I also asked if the city offered any programs for residents to get their service lines replaced and they said, there's a pilot program to help families, but you must qualify. It's based on income. I have a good job, but there’s no way I can afford that.
If I was part of the top 1 percent in income level, which I'm not, obviously, then I wouldn't have these problems. I would be able to buy a new house with safe everything. For most people, it's hard. We're in the middle. I can't go out and spend $20,000 on new pipes that I didn't have anything to do with installing. Hopefully we can get some government money—some spending on infrastructure to eventually replace all the lead service lines. I know a bill just passed in the state of Illinois that wants to address the issue, but I read that it's going to take 50 years for them to do it. That'll be good for the next generation, but what about right now?
Advocating for Children and Their Caretakers
I live in the Belmont Cragin neighborhood, where I have been a licensed childcare provider for 14 years. I provide childcare services out of my home. We are licensed by the Department of Children & Family Services (DCFS), and we need to renew every three years. In 2018, I had to renew my license and there was a new requirement to test my water for lead. That’s when I started to learn more about this issue. I had already been involved with Elevate, a nonprofit based in Chicago that offers training and classes for home childcare providers. I had learned how to test for lead, so I was ready. But many of the other providers—there are thousands in the state of Illinois—were not so lucky. There was very little information provided to people.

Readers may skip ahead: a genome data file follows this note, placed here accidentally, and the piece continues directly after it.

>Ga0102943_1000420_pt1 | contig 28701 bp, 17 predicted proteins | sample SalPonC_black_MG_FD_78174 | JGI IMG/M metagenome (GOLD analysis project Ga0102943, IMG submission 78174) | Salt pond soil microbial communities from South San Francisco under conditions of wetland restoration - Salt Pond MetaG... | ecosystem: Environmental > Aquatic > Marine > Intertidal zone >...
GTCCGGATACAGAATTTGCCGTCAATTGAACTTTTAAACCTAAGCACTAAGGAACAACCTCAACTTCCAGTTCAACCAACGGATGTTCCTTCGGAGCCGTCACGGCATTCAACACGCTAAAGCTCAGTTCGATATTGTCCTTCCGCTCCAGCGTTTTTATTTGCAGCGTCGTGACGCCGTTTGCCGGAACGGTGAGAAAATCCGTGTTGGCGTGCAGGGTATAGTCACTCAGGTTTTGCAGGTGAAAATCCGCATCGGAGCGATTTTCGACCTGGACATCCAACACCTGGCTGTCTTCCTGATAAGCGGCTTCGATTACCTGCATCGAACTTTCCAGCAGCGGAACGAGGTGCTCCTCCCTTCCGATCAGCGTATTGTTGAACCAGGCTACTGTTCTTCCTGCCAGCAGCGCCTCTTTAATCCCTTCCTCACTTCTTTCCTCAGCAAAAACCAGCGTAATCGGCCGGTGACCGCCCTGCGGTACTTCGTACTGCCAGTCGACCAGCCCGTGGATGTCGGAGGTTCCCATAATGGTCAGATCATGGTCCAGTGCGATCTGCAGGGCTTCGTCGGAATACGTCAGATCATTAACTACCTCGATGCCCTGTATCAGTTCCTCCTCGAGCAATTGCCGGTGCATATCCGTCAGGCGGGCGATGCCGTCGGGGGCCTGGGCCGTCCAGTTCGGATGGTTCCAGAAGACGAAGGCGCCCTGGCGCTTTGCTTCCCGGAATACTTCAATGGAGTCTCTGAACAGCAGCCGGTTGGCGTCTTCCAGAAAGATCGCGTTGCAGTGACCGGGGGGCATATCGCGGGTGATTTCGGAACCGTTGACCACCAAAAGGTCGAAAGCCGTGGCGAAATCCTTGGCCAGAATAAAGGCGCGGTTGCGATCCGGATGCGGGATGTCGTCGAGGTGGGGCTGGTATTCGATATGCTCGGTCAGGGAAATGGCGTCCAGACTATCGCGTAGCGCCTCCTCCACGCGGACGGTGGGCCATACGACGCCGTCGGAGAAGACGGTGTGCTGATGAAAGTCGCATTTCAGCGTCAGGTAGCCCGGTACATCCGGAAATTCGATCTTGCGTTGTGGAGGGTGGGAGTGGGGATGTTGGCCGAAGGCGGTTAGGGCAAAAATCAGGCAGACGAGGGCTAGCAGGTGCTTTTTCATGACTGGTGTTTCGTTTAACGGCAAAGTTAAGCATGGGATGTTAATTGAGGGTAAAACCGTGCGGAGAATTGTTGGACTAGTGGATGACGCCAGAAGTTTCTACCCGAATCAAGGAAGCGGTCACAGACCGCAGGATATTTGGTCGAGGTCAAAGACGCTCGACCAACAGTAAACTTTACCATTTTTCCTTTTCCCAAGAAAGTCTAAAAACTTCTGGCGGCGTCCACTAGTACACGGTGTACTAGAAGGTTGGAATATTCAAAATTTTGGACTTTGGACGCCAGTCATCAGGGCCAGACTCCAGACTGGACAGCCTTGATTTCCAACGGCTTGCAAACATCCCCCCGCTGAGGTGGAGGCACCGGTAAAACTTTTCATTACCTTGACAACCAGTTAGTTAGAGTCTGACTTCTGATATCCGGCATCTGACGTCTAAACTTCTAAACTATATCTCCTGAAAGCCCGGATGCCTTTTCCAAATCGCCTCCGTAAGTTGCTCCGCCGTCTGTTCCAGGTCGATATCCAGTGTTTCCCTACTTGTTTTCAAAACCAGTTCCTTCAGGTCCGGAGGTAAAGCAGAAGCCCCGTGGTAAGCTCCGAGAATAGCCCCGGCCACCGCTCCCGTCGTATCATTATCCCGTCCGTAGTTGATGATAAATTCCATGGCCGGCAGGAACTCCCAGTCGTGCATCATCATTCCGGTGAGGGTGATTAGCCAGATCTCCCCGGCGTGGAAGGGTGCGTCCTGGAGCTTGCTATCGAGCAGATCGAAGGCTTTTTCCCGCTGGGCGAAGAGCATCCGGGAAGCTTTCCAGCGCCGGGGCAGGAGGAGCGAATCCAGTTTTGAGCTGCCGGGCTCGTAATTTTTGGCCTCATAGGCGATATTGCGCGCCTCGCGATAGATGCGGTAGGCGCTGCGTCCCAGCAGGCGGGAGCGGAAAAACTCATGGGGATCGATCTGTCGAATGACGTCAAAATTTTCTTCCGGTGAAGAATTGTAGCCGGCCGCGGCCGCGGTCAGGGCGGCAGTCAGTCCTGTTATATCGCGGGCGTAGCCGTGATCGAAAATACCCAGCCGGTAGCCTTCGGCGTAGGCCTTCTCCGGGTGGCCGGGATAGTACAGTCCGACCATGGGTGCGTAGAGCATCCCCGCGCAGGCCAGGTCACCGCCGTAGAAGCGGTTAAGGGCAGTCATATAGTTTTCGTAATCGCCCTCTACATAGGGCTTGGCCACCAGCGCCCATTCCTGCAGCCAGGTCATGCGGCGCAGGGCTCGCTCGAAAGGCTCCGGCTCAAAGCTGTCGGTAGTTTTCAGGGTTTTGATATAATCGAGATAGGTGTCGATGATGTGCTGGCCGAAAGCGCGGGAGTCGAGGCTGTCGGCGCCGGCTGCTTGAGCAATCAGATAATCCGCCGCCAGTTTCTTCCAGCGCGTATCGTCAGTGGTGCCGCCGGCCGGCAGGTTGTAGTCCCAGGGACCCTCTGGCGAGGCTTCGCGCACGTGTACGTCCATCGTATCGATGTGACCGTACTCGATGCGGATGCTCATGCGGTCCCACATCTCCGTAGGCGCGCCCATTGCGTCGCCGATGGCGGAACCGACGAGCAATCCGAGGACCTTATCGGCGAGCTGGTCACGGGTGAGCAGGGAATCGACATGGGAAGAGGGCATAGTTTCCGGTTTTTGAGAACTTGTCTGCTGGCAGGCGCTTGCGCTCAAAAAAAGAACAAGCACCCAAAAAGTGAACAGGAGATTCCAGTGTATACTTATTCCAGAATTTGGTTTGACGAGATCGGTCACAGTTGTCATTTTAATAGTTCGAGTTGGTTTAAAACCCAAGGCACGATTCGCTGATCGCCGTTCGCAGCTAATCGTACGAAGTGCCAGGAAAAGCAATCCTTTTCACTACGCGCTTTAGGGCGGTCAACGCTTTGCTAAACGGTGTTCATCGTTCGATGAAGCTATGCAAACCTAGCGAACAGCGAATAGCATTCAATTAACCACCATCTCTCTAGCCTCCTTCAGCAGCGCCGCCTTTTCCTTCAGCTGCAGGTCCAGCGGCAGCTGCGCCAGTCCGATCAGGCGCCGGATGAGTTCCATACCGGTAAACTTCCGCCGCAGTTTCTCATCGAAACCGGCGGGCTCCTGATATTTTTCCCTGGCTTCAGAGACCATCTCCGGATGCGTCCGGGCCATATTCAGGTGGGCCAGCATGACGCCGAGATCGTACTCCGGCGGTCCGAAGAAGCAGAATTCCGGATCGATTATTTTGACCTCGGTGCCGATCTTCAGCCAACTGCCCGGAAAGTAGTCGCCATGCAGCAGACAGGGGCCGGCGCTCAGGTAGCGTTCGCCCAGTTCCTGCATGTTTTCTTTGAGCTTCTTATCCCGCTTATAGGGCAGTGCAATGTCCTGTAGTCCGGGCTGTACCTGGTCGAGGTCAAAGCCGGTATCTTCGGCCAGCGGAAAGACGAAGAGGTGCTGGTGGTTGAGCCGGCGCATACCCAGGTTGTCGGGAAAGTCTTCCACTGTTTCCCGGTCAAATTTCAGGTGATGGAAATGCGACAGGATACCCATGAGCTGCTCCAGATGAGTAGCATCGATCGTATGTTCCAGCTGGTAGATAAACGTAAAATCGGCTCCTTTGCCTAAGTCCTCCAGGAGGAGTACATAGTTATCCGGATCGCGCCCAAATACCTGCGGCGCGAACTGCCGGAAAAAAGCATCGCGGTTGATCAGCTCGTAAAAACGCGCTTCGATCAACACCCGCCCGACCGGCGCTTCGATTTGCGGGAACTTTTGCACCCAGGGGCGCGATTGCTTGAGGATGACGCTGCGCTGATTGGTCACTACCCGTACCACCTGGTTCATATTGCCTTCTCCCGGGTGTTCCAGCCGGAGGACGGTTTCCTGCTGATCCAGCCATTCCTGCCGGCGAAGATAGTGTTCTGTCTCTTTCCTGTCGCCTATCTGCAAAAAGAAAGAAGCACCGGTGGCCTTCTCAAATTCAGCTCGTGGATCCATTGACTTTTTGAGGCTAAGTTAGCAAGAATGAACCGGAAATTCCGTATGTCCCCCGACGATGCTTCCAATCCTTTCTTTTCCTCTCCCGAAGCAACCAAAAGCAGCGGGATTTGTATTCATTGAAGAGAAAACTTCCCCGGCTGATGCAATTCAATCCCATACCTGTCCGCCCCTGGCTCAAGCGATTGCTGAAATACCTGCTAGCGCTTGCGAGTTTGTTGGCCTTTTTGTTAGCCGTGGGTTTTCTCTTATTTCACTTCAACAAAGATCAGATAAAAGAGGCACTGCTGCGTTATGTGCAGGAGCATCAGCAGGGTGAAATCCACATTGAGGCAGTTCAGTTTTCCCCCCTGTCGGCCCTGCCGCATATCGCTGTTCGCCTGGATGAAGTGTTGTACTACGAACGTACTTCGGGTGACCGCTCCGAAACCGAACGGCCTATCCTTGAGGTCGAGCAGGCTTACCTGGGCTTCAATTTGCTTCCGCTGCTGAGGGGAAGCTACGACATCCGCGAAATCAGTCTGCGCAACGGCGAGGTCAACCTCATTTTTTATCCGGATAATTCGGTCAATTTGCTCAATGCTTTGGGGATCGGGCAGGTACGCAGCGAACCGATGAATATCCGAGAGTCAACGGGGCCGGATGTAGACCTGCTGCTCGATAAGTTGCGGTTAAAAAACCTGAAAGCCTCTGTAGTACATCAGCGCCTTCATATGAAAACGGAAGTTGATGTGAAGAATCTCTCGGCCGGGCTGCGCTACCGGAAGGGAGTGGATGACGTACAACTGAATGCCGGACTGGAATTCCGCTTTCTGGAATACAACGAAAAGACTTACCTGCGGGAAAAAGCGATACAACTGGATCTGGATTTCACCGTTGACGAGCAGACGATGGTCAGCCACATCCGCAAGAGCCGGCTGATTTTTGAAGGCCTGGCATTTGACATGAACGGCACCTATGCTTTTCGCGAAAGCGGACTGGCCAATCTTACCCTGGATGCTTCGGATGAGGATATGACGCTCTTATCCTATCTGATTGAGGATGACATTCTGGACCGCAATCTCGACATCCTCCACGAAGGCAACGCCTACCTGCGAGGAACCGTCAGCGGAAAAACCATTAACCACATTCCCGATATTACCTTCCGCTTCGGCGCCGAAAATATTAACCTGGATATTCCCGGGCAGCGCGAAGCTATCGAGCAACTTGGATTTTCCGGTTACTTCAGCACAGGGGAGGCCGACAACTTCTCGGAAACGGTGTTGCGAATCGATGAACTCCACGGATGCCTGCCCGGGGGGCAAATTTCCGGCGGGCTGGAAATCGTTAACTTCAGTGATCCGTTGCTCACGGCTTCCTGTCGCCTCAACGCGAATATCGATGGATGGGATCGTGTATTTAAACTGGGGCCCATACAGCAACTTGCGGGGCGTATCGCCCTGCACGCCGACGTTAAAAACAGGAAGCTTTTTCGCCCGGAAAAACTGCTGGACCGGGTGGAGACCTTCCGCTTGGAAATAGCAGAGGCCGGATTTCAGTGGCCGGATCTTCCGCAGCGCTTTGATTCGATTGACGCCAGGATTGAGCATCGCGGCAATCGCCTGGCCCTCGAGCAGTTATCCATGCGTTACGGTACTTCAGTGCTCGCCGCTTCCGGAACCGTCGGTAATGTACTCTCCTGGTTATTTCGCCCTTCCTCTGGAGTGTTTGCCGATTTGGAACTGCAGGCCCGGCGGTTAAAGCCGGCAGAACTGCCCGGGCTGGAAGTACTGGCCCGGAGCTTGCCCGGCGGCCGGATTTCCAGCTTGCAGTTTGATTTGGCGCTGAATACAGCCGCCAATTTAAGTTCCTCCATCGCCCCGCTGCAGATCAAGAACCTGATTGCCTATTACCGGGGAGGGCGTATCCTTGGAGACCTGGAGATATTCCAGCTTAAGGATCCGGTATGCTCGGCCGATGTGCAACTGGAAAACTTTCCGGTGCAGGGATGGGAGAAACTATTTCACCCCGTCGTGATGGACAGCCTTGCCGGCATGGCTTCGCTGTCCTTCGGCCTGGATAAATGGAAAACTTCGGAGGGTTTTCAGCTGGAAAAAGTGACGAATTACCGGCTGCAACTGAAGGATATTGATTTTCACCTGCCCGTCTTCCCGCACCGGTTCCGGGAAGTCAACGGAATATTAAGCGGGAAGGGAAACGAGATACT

I decided to work with Elevate to train providers because the DCFS did not have anything planned. I have a network of more than 400 providers. The training takes four hours and teaches you everything step by step. What is lead? How is lead present in your home? What are the harmful effects of lead on children?
It is a requirement from DCFS that once you receive your results from the lab, you need to share them with the families. It is also an opportunity to educate families to test for lead themselves because this is not just a problem that affects childcare providers. Even if a provider’s home is safe, what if a child has high levels of lead in their own home?
The primary concern is that lead harms the brain of a child, and there's no cure. We are damaging the future of every child. What bothers me personally is that we have some senators or representatives who are focusing on money. I would say to them: Can we afford to keep on poisoning our kids? For how many more years? For how many more decades?